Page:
LONDON, August 22 (Reuters) – Britain plans to pressure world leaders to consider new sanctions against the Taliban when the G7 meets on Tuesday to discuss the crisis in Afghanistan, sources told Reuters.
British Prime Minister Boris Johnson, who currently heads the group, which includes the United States, Italy, France, Germany, Japan and Canada, on Sunday called for the virtual meeting in the wake of the Taliban’s rapid takeover of Afghanistan.
Britain believes the G7 should consider economic sanctions and withhold aid if the Taliban commit human rights violations and allow its territory to be used as a refuge for militants, a British official said on condition of anonymity on Sunday.
Taliban militants seized control of Kabul last weekend in an upheaval that sent civilian and Afghan military allies fleeing for security. Many fear a return to the strict interpretation of Islamic law imposed under the former Taliban rule that ended 20 years ago.
“It is vital that the international community work together to ensure secure evacuations, prevent a humanitarian crisis and support the Afghan people to secure the gains of the last 20 years,” Johnson said on Twitter on Sunday.
Sanctions against the Taliban are unlikely to be passed immediately, a Western diplomat said. British Foreign Secretary Dominic Raab first raised the possibility of sanctions to pressure the Taliban last week. Read more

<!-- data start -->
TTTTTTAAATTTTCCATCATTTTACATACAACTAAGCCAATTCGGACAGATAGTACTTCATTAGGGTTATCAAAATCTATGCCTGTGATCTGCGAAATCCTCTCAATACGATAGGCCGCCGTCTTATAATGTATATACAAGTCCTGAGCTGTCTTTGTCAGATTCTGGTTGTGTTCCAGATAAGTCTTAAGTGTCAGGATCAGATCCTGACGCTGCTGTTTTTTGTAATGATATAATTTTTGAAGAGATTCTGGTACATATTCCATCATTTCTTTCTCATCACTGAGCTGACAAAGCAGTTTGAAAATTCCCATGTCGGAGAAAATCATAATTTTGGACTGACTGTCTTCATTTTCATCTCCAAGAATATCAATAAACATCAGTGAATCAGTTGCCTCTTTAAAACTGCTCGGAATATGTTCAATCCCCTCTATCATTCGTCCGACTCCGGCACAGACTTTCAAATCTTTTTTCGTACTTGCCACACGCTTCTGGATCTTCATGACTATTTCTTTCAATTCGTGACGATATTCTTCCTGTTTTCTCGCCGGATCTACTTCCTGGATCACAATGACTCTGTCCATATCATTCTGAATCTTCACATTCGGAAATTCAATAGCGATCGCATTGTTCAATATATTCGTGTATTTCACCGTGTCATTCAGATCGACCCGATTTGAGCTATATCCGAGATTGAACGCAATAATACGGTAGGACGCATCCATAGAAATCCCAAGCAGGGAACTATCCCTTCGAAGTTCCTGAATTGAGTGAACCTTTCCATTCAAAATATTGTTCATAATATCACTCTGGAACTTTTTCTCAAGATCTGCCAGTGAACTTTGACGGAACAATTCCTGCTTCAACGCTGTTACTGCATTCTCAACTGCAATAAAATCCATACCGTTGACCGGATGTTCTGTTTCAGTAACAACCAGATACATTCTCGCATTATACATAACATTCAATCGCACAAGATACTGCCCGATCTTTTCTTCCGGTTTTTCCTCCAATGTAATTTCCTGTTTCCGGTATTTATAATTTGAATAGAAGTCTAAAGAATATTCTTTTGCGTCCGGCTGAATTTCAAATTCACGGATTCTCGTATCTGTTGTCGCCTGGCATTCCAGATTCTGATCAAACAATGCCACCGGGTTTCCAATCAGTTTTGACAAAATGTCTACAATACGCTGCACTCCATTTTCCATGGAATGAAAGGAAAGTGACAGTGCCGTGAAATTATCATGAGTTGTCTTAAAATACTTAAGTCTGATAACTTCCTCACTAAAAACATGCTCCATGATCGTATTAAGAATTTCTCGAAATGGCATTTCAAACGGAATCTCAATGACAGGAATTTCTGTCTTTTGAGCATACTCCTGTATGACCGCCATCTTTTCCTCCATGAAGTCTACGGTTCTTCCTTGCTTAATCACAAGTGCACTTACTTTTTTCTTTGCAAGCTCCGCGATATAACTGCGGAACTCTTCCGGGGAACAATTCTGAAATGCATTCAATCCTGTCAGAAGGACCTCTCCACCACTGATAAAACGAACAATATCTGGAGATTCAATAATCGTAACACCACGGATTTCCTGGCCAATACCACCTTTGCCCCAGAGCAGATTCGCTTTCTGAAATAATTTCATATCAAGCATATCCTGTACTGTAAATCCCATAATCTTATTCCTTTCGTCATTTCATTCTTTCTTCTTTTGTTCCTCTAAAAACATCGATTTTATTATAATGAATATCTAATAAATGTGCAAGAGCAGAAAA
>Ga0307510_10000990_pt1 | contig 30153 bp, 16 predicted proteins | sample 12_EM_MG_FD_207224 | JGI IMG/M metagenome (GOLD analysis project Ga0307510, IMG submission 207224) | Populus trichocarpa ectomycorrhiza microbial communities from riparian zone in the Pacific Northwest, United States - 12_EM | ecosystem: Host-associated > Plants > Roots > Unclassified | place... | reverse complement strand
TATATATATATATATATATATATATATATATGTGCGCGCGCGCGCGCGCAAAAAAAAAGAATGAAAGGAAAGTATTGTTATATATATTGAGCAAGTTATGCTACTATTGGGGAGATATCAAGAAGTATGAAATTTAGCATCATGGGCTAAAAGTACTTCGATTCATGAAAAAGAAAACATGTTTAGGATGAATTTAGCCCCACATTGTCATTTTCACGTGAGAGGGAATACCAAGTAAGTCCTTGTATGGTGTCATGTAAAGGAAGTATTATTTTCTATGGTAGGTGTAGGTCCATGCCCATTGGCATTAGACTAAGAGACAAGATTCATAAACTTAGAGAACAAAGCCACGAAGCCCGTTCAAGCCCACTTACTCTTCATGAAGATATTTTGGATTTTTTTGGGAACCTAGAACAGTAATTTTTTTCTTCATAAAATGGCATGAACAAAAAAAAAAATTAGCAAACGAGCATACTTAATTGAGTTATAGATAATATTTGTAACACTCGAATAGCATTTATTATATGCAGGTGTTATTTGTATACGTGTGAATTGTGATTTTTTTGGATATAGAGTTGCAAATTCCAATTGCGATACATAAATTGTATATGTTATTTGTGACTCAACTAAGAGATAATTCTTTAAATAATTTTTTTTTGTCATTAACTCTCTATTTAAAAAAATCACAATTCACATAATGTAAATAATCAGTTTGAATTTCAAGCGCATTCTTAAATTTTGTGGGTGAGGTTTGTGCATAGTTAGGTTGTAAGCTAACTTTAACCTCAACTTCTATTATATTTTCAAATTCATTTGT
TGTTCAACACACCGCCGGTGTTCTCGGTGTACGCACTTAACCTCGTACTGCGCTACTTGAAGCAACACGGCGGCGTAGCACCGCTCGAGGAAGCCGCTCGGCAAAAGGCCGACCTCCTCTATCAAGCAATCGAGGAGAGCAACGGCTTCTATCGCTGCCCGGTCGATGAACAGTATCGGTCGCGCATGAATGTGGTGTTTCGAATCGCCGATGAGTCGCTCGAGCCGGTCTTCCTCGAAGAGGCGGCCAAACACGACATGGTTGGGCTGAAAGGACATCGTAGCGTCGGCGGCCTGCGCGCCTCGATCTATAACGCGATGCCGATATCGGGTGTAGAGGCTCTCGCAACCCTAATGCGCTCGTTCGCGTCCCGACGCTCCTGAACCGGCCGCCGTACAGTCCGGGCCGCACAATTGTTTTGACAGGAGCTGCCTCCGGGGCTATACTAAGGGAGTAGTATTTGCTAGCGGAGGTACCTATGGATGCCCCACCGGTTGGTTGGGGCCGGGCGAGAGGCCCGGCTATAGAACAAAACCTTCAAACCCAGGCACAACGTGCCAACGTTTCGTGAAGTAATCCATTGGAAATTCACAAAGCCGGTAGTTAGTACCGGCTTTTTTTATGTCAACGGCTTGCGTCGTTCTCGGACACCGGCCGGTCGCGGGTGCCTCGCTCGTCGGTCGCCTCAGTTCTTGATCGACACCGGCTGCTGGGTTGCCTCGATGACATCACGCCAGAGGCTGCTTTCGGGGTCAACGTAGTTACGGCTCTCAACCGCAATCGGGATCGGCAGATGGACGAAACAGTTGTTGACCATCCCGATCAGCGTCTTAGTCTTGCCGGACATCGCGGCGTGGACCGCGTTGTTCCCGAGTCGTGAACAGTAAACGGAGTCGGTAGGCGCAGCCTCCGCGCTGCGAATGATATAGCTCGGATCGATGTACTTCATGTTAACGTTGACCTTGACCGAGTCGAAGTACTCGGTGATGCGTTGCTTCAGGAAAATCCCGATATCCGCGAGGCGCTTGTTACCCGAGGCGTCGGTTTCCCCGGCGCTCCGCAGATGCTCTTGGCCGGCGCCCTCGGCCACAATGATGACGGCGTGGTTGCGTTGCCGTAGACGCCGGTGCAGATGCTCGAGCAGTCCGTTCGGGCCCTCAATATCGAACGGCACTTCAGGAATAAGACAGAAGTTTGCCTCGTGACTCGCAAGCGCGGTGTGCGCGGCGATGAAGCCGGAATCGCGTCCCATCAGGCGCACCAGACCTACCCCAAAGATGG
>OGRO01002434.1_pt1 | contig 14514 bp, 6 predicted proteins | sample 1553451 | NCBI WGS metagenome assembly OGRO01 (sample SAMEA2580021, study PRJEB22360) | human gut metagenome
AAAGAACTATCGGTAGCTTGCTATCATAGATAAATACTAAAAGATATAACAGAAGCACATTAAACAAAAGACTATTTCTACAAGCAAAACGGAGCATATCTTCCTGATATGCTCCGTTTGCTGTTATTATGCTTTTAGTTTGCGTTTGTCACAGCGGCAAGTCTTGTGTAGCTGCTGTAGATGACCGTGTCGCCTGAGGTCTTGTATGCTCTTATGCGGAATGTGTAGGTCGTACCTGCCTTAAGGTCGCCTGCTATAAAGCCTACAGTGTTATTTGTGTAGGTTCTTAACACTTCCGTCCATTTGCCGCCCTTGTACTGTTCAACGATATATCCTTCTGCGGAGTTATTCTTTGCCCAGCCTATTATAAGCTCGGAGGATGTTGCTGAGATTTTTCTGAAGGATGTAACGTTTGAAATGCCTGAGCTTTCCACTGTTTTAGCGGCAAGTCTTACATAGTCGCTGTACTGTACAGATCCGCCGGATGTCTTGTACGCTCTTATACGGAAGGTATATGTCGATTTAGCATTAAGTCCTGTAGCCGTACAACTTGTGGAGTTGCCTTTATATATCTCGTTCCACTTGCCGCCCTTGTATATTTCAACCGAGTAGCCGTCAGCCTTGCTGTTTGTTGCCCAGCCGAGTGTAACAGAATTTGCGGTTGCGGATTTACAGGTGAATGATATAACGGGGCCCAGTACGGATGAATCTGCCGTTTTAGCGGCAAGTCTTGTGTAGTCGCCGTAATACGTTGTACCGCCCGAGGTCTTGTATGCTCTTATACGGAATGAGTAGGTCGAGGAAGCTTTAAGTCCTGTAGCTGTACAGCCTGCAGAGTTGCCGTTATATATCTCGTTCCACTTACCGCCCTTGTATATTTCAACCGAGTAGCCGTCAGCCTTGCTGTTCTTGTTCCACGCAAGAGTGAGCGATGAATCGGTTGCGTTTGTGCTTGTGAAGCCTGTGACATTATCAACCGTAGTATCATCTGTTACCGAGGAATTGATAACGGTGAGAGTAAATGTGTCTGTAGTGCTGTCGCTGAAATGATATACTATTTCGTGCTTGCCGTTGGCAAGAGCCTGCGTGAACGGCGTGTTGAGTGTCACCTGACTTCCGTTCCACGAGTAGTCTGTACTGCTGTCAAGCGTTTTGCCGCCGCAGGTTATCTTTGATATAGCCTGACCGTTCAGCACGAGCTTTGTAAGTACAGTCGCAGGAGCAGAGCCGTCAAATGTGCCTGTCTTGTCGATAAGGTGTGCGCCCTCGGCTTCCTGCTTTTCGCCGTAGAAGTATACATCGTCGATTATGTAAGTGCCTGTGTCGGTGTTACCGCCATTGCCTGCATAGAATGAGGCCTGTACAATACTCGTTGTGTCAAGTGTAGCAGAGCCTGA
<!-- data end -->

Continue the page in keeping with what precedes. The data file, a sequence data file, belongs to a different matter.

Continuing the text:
Biden, who has been shot at home and abroad for his handling of the withdrawal of US forces from Afghanistan, told reporters last week that G7 leaders will hammer a common approach to the Taliban and have held talks with Johnson, German Chancellor Angela Merkel , French President Emmanuel Macron and Italian Prime Minister Mario Draghi.
Biden is scheduled to deliver remarks to Afghanistan in the White House on Sunday afternoon. The U.S. military said earlier in the day that it had ordered commercial aircraft help transport people who have already been evacuated from Afghanistan.
Biden told reporters on Friday that he and US Secretary of State Antony Blinken would work with other countries to set “tough conditions” for any cooperation with or recognition of the Taliban, based on their treatment of women and girls and the overall human rights record.
Reporting by Andrew MacAskill in London and Andrea Shalal in Washington; further writing by Susan Heavey; Edited by Susan Fenton, Giles Elgood, Grant McCool, Heather Timmons and Daniel Wallis
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